A lot or a little?
The parents' guide to what's in this book.
What parents need to know
Parents need to know that, while there's nothing graphic, there is discussion of sex, virginity, first times, STDs, and other sexual content. There's also a bit of swearing, alcohol, and drugs. Strong, fluid, and respectful characters are an asset to this novel. Readers will root for the smart Aislinn -- and Seth, too -- as they tackle difficult decisions. This book has inspired sequels and an upcoming movie.
- Parents say
- Kids say
What's the story?
All her life, Aislinn has been able to see faeries, and they are everywhere, invisible to mortals except for her. And these are not your average cute Disney pixies -- they are the same size as humans, and can be very nasty, especially to those mortals who can see them. To survive, Aislinn has had to learn to pretend not to see them, and to live behind steel walls, which keep them out. All Aislinn wants is to explore her growing relationship with Seth, finish high school, go to college, and lead a relatively normal life. But now she's being stalked by the faeries, especially one, Keenan, who is the Summer King and wants her for his Queen. Keenan is able to endure steel, and will have Aislinn whether she agrees or not -- if she doesn't, the power of his mother, the Winter Queen, will be unchecked, and winter will descend on the earth forever.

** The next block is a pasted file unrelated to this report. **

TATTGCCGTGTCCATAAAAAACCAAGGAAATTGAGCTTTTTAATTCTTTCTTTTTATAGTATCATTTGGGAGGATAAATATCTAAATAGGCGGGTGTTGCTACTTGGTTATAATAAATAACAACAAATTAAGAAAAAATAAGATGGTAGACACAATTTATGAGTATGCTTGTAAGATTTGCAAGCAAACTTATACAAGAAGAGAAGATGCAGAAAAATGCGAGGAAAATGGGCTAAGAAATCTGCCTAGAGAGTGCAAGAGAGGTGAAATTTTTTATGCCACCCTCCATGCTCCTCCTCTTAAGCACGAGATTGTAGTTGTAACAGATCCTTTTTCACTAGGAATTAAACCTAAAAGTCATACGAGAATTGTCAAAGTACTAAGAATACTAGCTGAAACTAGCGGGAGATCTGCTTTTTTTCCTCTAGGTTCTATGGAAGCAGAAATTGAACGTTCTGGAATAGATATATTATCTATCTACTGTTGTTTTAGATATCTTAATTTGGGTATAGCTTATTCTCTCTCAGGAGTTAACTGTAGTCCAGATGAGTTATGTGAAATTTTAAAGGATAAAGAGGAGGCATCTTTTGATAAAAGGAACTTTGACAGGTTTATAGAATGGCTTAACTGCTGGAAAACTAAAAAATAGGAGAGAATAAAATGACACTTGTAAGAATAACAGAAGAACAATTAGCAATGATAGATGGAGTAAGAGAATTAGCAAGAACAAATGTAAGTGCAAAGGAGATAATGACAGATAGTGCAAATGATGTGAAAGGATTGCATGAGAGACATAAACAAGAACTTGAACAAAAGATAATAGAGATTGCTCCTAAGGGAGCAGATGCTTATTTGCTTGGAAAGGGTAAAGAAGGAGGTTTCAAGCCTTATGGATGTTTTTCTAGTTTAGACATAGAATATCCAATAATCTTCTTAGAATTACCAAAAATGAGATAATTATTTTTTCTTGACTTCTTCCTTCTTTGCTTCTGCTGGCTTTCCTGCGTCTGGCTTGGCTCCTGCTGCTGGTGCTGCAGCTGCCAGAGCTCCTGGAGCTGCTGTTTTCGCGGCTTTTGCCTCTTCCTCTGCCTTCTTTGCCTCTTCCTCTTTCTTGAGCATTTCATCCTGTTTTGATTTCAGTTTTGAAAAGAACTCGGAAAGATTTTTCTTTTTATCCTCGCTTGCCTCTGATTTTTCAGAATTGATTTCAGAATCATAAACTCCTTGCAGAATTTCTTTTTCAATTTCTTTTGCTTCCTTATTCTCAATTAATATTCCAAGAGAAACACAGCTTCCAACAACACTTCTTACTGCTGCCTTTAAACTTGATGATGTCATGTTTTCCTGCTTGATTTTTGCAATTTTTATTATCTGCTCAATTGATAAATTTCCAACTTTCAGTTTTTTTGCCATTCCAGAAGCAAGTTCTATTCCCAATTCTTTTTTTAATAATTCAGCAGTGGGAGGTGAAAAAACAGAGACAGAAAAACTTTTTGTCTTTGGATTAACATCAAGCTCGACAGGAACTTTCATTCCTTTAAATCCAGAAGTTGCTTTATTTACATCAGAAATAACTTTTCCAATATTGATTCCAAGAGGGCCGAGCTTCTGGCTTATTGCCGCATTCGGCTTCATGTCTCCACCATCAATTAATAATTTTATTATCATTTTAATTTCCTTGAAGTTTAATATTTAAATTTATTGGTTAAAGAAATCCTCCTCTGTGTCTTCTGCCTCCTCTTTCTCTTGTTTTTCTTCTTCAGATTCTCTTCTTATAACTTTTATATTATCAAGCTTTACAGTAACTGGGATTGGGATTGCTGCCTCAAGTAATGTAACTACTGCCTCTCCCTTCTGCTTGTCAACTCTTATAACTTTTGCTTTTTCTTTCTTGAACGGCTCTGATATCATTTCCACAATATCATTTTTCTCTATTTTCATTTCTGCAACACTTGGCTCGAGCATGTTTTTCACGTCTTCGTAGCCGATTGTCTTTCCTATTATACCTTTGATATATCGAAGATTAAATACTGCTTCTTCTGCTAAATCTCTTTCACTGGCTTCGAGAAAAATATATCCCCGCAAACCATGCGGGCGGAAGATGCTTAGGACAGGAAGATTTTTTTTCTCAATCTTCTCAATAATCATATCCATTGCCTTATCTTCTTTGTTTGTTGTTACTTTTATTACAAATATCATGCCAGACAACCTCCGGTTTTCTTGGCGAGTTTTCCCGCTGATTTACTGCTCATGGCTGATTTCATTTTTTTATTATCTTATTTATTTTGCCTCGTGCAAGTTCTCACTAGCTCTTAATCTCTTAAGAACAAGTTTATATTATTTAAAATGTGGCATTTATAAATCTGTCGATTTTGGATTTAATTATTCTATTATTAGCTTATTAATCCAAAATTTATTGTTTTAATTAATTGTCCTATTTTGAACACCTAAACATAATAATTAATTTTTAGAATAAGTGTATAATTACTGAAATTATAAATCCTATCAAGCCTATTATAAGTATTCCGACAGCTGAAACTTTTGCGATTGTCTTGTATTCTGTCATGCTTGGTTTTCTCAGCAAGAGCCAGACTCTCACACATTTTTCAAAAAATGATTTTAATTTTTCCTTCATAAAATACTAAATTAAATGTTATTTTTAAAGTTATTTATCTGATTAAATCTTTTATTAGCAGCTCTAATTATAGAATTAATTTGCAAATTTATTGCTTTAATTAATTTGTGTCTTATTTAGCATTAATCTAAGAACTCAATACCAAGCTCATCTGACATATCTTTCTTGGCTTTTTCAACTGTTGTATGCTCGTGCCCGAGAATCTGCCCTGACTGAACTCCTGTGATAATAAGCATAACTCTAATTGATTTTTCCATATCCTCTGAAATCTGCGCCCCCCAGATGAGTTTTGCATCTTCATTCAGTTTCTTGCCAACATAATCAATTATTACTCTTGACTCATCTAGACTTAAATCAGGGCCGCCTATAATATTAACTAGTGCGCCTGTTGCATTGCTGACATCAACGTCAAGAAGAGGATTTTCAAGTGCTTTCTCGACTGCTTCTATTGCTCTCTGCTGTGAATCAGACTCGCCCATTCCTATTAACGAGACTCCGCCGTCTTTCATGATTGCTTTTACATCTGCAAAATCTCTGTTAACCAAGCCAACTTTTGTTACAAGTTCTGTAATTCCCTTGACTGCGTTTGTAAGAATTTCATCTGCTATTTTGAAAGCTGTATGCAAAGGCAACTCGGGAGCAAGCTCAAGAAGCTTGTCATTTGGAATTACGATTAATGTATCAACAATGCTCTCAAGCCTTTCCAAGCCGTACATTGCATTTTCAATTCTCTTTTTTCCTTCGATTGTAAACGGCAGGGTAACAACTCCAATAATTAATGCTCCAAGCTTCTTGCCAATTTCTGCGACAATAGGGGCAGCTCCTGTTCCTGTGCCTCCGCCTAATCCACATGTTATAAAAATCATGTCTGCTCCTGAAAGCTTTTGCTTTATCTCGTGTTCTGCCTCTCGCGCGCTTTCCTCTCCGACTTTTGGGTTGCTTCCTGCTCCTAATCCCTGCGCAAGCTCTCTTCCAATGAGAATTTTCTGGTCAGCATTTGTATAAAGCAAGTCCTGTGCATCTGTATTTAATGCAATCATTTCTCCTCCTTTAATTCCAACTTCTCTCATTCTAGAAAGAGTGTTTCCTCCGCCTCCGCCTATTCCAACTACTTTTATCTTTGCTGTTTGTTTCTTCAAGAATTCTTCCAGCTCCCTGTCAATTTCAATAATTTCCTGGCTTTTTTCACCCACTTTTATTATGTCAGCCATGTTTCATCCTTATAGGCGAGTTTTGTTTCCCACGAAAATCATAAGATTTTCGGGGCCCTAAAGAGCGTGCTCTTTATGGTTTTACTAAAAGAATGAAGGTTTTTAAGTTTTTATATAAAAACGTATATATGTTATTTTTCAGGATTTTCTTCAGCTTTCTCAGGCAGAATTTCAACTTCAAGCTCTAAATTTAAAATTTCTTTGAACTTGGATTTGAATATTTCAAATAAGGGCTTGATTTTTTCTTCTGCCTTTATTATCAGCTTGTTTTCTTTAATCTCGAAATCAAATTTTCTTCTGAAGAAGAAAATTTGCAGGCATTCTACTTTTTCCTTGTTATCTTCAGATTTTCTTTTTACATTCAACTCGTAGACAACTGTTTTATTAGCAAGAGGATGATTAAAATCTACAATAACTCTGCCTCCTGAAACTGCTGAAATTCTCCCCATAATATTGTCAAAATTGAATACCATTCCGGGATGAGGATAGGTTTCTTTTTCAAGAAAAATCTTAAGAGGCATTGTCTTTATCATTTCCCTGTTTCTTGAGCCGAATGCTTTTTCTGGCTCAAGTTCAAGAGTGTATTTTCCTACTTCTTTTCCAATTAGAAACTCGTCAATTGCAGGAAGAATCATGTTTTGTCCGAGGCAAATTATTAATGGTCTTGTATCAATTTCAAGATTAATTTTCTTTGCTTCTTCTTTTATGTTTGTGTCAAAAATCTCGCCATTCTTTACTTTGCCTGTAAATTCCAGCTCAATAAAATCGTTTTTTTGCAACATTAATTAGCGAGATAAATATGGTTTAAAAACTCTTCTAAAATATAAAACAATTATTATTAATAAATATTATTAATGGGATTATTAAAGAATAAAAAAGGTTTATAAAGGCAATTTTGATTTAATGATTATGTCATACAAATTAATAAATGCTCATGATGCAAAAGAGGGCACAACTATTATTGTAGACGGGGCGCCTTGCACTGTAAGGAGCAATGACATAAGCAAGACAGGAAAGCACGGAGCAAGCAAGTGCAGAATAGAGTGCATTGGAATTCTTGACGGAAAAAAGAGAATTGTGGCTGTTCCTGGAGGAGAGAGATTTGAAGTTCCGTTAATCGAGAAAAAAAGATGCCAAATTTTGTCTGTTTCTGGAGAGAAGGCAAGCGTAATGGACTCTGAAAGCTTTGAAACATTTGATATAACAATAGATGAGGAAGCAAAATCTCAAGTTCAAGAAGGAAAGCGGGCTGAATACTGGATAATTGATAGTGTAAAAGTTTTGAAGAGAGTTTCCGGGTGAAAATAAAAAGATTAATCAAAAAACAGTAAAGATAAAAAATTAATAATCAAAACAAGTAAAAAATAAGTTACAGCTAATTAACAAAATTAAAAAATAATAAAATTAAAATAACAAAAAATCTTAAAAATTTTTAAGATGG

Is it any good?
Marr hits all the right notes -- strong characters, a bit of suspense, a tinge of horror and fantasy, and romance that's not laid on too thick -- all placed in a resolutely modern setting. Unlike so many novice authors, Marr is careful and nicely restrained. She doesn't feel she has to let loose with every idea she has ever had in some sort of pyrotechnical display that leaves the reader's head spinning. She keeps her story focused, which helps build the suspense and keeps the attention on the characters.
All of them, major and minor, are interestingly complex (except possibly Seth, who's a little too much like every teen girl's fantasy), and operating with mixed motives. There's even a nice bit for Niall, one of Keenan's advisers, who stays in the background for most of the book but steps forward near the end to talk Keenan back into his better self. The book is an assured piece of work from a newcomer to watch.
Talk to your kids about ...
Families can talk about the mix of content here: This book has both fairies and discussions of sex, virginity, etc. What age do you think this book most appeals to? The author says that she made her own daughter wait until she was 13 to read it. Do you agree?
Why do you think fantasy novels are so popular with teens right now? What do you find appealing about them? How does this book compare with other fantasy novels you've read? Can you think of any common elements?
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